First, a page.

re·solve [ri-zolv]: to come to a definite or earnest decision about; determine (to do something): I have resolved that I shall live to the full.
Before you even begin reading this, you should probably know I’m a rebel at heart. If you say “up,” I’ll have to resist the urge to say “down” just for the heck of it. It doesn’t matter one bit that I may have been thinking “up” at first. I know. I know. I’m working on it. From time to time, I ask my husband if I’m getting any better, and depending on the day, he sometimes tells me I’m making improvements.
I suppose I could make a New Year’s resolution or something. And therein lies the rub.
I am not a New Year’s resolution maker. It’s not that I’m against resolutions in general. I’m all for goal-setting and for desiring to make the world a better place. I’m an ardent fan of new beginnings and for turning over a new leaf. Really, I am. But—and this is just me—New Year’s resolutions make me queasy.
Call me jaded. Tell me to buck up and get with the program. Forgive me if I sound too harsh, or if my New Year’s resolution rebellion makes you cringe. I hear you, and because it’s not my goal to make you cringe, I asked you what you think about the tradition of New Year’s Resolutions. I also asked a few of my friends on my own Facebook page, as well as the editors here at The High Calling. My question was simple: “Do you make a New Year's Resolution each year? Why, or why not?” Here is a sampling of the answers I received:
“I do not. I have never been able to keep one, well except the year I made the NY Resolution that I would quit making them!”
“I make a resolution every day to follow God more closely and try and be nicer! No point in waiting for New Year's.”
“Yes because I would like to have a goal that I can look back at the end of the year and see how I've changed...”
“No, but for the last several years I (and my team) have picked a word that resonates and guides us into the new year. My word for 2012 was 'perspective' and, oh my, did I gain plenty of new perspective. Still reflecting on what 2013 word will be.”
“No... not really. I do think about goals and plans, but not really ‘resolutions’ per se. Not that I'm against them. I just use the time to reflect on the past and look forward to the future... but usually don't ‘resolve’ to make big changes... probably because the goals I consider at the new year are part of a bigger plan already in place.”
“I like them. I like the clean slate. I like making goals...not for the whole year, but I find this time inspiring nonetheless.”
“Resolution is a four-syllable word for goals. I like goals... My resolutions are usually personal and whimsical. And I don't feel pressure to actually achieve them.”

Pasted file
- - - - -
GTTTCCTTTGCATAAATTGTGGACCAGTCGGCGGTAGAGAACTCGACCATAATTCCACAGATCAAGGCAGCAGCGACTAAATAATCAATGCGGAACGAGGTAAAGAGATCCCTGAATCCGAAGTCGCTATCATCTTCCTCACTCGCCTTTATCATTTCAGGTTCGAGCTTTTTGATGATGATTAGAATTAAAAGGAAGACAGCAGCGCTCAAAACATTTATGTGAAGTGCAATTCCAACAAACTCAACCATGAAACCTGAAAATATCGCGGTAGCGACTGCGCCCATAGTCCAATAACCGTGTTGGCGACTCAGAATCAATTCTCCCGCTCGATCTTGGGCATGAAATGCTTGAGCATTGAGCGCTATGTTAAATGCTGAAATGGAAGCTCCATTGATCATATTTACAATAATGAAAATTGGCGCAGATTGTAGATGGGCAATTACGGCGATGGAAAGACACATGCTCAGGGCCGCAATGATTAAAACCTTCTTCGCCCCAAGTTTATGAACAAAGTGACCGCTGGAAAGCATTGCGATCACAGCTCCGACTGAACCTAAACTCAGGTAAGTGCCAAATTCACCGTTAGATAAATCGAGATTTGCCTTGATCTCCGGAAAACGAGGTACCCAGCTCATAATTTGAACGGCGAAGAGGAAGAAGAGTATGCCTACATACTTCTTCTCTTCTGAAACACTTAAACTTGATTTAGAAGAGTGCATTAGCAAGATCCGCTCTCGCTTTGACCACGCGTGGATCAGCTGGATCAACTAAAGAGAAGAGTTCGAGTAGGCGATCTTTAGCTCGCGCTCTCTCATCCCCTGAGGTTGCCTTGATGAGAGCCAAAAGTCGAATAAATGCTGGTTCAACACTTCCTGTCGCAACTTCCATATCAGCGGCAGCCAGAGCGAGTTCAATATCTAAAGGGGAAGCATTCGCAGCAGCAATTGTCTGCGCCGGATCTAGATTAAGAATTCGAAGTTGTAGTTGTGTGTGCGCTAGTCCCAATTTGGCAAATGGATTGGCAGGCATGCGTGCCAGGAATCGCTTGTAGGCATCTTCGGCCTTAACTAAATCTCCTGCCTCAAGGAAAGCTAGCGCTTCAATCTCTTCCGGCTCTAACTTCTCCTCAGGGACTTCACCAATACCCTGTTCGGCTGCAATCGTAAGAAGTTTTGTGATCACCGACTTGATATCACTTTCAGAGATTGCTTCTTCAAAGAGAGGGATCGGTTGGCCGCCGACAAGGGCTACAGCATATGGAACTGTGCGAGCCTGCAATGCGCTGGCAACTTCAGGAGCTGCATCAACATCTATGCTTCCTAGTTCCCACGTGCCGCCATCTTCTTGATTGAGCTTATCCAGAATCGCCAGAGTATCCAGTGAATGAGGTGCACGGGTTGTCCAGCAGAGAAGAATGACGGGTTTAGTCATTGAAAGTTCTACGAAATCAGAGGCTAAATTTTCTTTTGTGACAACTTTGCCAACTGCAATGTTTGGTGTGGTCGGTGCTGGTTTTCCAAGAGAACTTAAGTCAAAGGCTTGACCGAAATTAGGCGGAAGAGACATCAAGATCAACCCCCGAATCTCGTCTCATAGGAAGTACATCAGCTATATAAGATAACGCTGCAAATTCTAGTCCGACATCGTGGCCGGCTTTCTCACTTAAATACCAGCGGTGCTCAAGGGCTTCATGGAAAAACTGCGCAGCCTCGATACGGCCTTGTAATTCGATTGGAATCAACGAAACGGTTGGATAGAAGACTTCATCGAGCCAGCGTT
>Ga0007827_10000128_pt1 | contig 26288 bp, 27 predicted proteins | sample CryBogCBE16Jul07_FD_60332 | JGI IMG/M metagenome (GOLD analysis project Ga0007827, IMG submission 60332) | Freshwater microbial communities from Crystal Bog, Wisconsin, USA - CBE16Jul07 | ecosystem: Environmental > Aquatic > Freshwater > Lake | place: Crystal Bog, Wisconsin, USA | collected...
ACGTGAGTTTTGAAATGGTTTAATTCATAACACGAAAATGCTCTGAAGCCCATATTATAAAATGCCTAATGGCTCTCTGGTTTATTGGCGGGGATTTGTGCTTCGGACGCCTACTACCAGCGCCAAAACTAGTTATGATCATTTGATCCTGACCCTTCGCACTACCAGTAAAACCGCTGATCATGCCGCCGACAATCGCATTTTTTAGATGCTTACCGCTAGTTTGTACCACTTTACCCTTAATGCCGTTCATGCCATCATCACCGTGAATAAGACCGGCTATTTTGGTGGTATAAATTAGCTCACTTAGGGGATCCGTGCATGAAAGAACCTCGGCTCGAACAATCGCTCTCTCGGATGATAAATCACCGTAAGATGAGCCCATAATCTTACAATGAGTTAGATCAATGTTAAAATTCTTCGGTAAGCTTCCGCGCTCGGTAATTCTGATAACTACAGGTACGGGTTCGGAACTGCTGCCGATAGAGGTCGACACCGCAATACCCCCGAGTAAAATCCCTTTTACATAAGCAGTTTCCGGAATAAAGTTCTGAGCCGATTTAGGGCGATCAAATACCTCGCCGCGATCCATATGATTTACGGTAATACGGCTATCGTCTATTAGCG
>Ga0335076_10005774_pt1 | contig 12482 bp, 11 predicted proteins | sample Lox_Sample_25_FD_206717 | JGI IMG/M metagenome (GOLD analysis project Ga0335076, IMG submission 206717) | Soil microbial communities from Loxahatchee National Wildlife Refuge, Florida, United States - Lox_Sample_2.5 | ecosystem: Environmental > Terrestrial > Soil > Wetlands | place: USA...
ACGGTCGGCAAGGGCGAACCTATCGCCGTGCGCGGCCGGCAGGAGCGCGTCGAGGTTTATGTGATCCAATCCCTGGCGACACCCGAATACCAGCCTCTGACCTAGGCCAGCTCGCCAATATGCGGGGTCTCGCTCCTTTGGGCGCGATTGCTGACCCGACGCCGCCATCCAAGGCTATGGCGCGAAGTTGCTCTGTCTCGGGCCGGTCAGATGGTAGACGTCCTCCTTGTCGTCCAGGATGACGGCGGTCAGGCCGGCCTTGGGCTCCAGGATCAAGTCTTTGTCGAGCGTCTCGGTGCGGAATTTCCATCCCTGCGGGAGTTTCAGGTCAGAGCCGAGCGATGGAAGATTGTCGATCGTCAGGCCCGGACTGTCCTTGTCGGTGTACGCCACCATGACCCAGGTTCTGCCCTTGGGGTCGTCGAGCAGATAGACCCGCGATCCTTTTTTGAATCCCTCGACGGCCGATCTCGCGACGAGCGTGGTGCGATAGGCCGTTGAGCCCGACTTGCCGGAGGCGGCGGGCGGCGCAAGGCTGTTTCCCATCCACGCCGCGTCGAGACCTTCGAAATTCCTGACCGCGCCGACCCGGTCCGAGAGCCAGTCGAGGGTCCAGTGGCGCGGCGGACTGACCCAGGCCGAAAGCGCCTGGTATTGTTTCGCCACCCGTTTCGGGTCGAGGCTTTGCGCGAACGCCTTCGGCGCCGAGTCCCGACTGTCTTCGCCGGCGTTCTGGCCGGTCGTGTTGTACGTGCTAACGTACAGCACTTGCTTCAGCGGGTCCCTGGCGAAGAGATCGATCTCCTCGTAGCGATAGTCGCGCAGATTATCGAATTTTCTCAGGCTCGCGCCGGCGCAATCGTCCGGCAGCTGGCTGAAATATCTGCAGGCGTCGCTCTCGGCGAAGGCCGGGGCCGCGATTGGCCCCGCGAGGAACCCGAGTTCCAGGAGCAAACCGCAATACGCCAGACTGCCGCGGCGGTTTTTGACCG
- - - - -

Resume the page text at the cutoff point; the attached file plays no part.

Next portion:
“No specific resolutions this year. I always want to do better--in every area of life...spiritual disciplines, family time, work life, exercise...the new year is a stone of remembrance for me; a marker that kind of spurs me on to try harder. But I learned a long time ago to leave room for grace.”
“As a recovering good girl (HT: Emily Freeman) I'm trying really hard to stop trying harder to be a good girl. Does that make sense? Something about resolving to do better in the new year seems to me to ignore something fundamental about my ongoing need for the gospel. I can't just decide to do better and then do it. And, usually the shortcomings I'm aware of tend to be just the surface junk. So thankful for the work of the HS in me, revealing my sin and transforming me from glory to glory.”
I know myself. And I suspect there are others out there who, despite our best intentions, often miss the mark. I am dependent upon grace. So I will join the rank and file and count my calories, log the miles, and search through Pinterest for the best storage and organizing solutions. I will clear out space at the beginning of each day to read my bible and to hear from God. I will make time with my family a priority, and I will not feel guilty about time spent alone.
And I will most certainly fail. Not always. But I am fairly certain each night, when my head hits the pillow, I will whisper at least one confession to the God who knows me better than I know myself and whose definite and earnest decision is to love me anyway.
So, how about you? New Year’s Resolutions: Yes, or no?
OTHER POSTS ON BEGINNINGS:
TheHighCalling.org seeks to create opportunities for Christian leaders to encounter God through new media tools for the transformation of daily life, work, and our world. Christian leaders are in all aspects and activities of daily life—including home, community, leisure, as well as occupation.
|Laity Lodge Youth Camp||Family Camp|
|Laity Lodge||Foundation Free Camps|
|Foundations For Laity Renewal||Laity Lodge Store|